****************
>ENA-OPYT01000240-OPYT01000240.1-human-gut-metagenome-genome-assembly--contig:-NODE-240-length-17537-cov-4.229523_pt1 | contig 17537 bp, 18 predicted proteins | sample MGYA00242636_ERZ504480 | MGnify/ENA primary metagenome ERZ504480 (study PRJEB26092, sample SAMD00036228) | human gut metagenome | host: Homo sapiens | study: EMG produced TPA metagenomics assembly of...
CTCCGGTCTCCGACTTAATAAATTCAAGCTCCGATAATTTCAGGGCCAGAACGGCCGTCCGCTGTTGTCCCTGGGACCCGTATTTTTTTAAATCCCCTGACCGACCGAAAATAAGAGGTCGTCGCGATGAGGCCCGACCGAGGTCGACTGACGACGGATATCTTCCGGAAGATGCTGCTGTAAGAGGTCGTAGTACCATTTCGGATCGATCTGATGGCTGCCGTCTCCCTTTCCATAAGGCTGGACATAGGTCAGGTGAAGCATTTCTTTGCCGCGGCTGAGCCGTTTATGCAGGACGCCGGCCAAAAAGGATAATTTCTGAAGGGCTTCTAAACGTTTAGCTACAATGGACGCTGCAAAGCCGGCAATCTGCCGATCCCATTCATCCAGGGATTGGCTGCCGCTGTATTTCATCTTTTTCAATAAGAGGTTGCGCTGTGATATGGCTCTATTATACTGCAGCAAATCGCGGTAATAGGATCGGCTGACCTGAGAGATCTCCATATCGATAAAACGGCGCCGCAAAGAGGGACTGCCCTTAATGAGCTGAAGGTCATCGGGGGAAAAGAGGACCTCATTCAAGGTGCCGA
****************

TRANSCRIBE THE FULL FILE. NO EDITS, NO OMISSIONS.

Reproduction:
>ENA-OPYT01000240-OPYT01000240.1-human-gut-metagenome-genome-assembly--contig:-NODE-240-length-17537-cov-4.229523_pt1 | contig 17537 bp, 18 predicted proteins | sample MGYA00242636_ERZ504480 | MGnify/ENA primary metagenome ERZ504480 (study PRJEB26092, sample SAMD00036228) | human gut metagenome | host: Homo sapiens | study: EMG produced TPA metagenomics assembly of...
CTCCGGTCTCCGACTTAATAAATTCAAGCTCCGATAATTTCAGGGCCAGAACGGCCGTCCGCTGTTGTCCCTGGGACCCGTATTTTTTTAAATCCCCTGACCGACCGAAAATAAGAGGTCGTCGCGATGAGGCCCGACCGAGGTCGACTGACGACGGATATCTTCCGGAAGATGCTGCTGTAAGAGGTCGTAGTACCATTTCGGATCGATCTGATGGCTGCCGTCTCCCTTTCCATAAGGCTGGACATAGGTCAGGTGAAGCATTTCTTTGCCGCGGCTGAGCCGTTTATGCAGGACGCCGGCCAAAAAGGATAATTTCTGAAGGGCTTCTAAACGTTTAGCTACAATGGACGCTGCAAAGCCGGCAATCTGCCGATCCCATTCATCCAGGGATTGGCTGCCGCTGTATTTCATCTTTTTCAATAAGAGGTTGCGCTGTGATATGGCTCTATTATACTGCAGCAAATCGCGGTAATAGGATCGGCTGACCTGAGAGATCTCCATATCGATAAAACGGCGCCGCAAAGAGGGACTGCCCTTAATGAGCTGAAGGTCATCGGGGGAAAAGAGGACCTCATTCAAGGTGCCGA